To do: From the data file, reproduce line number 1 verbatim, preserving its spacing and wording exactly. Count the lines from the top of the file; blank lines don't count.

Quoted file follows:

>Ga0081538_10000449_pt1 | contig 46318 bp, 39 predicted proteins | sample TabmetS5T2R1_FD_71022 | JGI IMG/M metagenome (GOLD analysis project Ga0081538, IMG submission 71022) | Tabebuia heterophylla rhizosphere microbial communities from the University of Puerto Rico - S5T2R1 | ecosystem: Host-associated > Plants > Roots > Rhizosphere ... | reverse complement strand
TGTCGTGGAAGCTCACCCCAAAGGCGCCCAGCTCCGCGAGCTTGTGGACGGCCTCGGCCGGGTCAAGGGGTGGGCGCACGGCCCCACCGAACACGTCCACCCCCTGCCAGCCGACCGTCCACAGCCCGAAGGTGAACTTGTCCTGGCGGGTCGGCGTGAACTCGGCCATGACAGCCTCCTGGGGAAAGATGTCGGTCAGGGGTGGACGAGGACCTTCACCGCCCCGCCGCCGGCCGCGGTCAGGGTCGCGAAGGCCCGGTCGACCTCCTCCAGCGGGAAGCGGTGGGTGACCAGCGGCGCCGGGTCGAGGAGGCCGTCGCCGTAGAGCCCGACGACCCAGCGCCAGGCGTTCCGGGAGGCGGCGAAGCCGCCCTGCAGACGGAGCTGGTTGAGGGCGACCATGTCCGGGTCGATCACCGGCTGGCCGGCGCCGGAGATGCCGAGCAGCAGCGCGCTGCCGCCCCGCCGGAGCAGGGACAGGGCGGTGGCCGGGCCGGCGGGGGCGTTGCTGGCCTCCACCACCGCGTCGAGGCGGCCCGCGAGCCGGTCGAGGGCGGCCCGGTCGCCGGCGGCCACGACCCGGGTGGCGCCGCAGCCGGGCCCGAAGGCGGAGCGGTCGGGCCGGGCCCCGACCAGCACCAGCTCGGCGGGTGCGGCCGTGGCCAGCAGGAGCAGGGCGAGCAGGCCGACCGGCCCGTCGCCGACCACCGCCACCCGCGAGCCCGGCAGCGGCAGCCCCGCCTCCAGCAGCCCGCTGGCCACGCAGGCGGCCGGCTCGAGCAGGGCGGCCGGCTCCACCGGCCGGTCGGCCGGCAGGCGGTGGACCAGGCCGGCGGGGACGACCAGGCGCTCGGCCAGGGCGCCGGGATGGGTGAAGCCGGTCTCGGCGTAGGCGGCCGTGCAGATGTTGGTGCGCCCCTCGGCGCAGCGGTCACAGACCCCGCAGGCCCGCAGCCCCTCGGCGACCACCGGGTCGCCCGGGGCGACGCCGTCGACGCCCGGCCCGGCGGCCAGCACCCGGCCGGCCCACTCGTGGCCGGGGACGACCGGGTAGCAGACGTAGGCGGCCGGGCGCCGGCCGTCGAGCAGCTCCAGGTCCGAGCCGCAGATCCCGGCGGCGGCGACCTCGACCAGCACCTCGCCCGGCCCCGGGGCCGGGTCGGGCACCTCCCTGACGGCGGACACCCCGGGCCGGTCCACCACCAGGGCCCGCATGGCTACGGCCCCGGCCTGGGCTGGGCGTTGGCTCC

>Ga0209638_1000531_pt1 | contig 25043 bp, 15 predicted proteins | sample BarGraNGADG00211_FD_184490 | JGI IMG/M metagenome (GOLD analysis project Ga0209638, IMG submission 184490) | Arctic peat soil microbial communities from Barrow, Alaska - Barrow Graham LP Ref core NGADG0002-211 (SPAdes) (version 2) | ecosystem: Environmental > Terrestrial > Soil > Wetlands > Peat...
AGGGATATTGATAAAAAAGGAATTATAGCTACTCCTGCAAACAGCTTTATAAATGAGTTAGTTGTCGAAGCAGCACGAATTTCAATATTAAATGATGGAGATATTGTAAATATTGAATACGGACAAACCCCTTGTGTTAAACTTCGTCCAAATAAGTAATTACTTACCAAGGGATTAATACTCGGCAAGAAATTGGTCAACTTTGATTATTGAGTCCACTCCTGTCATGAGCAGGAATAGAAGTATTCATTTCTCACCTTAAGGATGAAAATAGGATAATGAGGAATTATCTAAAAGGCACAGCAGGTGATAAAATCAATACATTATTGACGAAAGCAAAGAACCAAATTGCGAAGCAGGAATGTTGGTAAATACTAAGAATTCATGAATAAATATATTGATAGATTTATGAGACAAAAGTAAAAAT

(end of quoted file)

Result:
>Ga0081538_10000449_pt1 | contig 46318 bp, 39 predicted proteins | sample TabmetS5T2R1_FD_71022 | JGI IMG/M metagenome (GOLD analysis project Ga0081538, IMG submission 71022) | Tabebuia heterophylla rhizosphere microbial communities from the University of Puerto Rico - S5T2R1 | ecosystem: Host-associated > Plants > Roots > Rhizosphere ... | reverse complement strand